Crime Library: Criminal Minds and Methods

The Mistress of Hollywood: June Cassandra Mincher

Not so Fast

SID had some bad news.  They were unable to make a comparison between bullet casings fired from Rider's gun and the casings picked up at the scene of Mincher's murder.  Apparently when Antonelli was acquitted, the casings had been destroyed. so there was no longer any physical evidence that could definitively tie Mentzer to the scene.  For the detectives, this news was disheartening.

But there was one piece of evidence that offered a shred of hope. 

In 1983, no one had thought to examine June Mincher's wig.  It just seemed like something that had flown off her head from the impact of the multiple shootings.  Then Pascal had offered the "missing" shell, so there had no reason to keep looking for it.

Edward Robinson examines bullets.
Edward Robinson examines bullets.

But there was nowhere else to turn, so SID took the victim's wig out of the evidence and room and examined it.  They went over it, tress by tress, probing the bloody areas where the initial bullets had impacted the skull before the wig flew off.  Then one technician felt something odd — a small, hard lump.  He worked it though the matted hair with his gloved fingers until he was able to identify it.  To his surprise, it was a shell casing from a .22.  Apparently, this was the seventh casing that no one had found.  It had been tangled in the wig.  Pascal, associated with Mentzer, must have shot another bullet from the murder weapon and presented it as a shell from the scene, in order to make the police think they had all the evidence.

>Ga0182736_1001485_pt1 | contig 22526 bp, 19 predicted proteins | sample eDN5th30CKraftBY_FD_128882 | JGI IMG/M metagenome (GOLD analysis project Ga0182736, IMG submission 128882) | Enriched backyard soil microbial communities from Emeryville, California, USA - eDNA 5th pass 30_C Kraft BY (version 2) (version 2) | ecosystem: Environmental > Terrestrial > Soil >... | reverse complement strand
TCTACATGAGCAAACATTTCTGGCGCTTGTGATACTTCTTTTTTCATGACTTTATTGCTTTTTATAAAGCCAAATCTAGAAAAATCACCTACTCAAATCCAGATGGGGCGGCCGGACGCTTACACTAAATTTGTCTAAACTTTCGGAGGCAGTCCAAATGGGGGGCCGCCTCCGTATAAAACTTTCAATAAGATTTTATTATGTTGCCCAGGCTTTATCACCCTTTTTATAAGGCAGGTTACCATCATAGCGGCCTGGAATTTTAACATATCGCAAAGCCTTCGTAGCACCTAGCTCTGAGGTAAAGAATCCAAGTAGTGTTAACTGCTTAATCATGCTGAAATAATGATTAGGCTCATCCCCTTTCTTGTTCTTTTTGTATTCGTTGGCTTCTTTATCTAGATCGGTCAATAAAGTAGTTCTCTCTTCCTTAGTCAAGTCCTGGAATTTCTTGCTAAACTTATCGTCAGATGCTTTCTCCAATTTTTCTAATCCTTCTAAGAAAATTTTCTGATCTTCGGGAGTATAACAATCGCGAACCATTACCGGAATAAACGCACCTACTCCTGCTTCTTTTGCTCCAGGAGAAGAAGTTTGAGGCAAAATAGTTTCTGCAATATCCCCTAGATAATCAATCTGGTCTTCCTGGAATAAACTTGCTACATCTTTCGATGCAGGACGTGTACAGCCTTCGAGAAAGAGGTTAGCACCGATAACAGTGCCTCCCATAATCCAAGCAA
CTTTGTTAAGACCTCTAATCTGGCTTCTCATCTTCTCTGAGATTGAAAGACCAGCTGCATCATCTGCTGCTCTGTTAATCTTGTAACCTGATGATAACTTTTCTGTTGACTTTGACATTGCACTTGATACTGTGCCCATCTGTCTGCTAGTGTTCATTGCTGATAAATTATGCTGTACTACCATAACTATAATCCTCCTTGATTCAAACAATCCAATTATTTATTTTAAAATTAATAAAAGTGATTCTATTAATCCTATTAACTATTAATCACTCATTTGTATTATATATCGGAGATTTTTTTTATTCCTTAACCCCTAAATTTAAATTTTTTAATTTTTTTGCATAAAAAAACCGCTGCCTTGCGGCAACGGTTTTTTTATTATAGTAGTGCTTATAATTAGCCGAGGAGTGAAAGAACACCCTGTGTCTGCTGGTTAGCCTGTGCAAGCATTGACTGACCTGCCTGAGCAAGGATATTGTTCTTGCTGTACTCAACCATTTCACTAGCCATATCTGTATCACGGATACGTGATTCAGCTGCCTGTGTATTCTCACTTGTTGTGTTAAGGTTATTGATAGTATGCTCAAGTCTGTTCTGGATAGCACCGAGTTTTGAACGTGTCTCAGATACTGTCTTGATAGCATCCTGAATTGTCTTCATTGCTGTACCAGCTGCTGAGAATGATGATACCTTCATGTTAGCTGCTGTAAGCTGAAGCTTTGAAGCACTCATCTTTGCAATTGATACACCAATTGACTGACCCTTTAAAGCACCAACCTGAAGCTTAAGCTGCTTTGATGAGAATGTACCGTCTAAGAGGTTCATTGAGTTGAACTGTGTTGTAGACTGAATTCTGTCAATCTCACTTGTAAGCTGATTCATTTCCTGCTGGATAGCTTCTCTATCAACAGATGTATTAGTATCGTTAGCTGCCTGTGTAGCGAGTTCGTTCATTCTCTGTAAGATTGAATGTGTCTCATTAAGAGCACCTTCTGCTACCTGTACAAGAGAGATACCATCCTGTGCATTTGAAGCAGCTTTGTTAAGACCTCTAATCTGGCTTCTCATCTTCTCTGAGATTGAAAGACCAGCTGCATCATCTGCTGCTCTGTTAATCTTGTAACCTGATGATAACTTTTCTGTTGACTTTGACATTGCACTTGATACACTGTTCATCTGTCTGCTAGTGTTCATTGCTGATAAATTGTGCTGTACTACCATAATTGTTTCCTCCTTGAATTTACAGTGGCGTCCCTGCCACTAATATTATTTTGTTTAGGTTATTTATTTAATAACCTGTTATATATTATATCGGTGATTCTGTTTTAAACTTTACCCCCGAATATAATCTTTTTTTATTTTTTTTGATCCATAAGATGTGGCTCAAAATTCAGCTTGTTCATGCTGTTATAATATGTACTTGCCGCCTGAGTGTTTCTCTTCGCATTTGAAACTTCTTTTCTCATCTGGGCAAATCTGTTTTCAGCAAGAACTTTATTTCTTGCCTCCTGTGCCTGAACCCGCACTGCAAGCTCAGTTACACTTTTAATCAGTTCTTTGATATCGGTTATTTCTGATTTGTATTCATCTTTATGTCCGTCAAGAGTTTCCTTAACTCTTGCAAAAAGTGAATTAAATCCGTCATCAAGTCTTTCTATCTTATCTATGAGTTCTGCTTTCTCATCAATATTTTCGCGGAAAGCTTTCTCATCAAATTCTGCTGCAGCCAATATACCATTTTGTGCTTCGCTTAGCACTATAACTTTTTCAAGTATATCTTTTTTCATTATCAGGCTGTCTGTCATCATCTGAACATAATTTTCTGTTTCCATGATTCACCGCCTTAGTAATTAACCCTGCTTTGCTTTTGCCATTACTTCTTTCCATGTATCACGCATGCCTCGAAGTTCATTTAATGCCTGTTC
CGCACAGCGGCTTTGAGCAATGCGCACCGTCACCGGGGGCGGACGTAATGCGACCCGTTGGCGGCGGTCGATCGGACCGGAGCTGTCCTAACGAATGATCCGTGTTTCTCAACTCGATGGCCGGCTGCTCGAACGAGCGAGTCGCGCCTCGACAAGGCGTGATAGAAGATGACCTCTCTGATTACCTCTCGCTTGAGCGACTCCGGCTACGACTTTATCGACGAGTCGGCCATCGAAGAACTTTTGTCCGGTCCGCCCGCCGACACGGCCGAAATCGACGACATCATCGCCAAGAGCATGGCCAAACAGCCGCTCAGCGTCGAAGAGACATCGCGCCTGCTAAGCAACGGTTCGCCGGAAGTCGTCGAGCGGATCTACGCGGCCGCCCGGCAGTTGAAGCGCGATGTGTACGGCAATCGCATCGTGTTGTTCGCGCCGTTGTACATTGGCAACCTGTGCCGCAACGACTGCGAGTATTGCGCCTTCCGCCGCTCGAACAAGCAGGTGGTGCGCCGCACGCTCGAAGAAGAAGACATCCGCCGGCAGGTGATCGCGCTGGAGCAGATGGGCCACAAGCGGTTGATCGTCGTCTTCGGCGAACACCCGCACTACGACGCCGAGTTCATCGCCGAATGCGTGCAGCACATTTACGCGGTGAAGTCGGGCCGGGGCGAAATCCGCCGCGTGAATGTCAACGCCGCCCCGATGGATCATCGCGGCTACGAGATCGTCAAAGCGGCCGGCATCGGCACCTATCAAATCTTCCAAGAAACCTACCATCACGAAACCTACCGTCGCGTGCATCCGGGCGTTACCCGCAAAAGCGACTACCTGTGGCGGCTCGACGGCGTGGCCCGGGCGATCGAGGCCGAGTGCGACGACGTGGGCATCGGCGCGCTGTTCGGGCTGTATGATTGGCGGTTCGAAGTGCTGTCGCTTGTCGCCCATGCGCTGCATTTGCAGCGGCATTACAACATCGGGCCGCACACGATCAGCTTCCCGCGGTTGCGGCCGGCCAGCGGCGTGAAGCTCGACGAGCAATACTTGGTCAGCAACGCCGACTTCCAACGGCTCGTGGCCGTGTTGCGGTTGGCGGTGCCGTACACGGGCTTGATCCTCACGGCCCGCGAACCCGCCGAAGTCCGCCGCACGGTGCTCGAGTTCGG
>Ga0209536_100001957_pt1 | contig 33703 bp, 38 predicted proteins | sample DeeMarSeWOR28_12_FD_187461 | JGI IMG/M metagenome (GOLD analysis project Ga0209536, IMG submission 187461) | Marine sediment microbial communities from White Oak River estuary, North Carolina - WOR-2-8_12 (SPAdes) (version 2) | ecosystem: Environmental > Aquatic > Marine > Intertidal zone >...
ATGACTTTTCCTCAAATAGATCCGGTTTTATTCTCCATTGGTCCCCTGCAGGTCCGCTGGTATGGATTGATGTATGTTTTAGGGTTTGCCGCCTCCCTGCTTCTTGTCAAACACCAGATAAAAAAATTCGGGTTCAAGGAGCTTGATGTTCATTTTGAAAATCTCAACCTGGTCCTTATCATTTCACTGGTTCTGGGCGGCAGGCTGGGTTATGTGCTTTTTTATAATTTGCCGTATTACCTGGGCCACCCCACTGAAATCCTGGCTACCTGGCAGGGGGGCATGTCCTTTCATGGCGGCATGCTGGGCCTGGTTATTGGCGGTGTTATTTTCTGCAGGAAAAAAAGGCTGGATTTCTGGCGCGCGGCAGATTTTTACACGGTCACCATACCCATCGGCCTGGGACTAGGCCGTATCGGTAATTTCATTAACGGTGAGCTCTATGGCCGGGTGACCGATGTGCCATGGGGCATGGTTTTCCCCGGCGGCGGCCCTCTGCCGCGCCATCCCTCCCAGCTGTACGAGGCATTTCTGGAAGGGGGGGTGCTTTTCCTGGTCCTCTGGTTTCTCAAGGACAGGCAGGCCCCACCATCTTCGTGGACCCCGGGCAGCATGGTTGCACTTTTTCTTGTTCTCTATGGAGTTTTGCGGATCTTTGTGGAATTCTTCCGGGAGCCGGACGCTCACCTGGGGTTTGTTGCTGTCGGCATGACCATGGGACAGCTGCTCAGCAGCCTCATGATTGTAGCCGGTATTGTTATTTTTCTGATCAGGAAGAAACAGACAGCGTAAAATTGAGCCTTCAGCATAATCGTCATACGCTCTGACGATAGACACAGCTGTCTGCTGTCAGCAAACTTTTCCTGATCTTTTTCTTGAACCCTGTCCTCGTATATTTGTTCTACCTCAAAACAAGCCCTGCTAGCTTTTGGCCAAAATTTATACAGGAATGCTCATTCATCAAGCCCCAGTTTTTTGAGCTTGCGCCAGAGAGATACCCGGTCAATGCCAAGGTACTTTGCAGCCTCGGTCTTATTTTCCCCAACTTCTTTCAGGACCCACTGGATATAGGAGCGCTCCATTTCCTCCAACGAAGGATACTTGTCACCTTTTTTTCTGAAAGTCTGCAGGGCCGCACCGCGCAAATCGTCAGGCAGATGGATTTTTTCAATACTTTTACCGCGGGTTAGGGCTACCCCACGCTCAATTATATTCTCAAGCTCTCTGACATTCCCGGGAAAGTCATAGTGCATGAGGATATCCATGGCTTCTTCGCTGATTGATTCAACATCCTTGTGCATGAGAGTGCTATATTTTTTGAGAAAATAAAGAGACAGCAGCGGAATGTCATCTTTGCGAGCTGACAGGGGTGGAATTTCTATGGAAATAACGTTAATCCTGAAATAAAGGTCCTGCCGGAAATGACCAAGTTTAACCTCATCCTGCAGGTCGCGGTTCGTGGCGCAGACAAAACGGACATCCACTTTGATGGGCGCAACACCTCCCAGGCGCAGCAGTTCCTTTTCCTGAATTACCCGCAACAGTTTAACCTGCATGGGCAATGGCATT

This was a great relief to everyone involved.  Now they had a way to use a ballistics analysis to try to confirm a match.  Edward Robertson, the firearms examiner assigned, shot four or five test bullets with Rider's weapon.  Those who were waiting for the results could only hope that the quality of the mark on the recovered shell would be sufficient to make a solid comparison.

 

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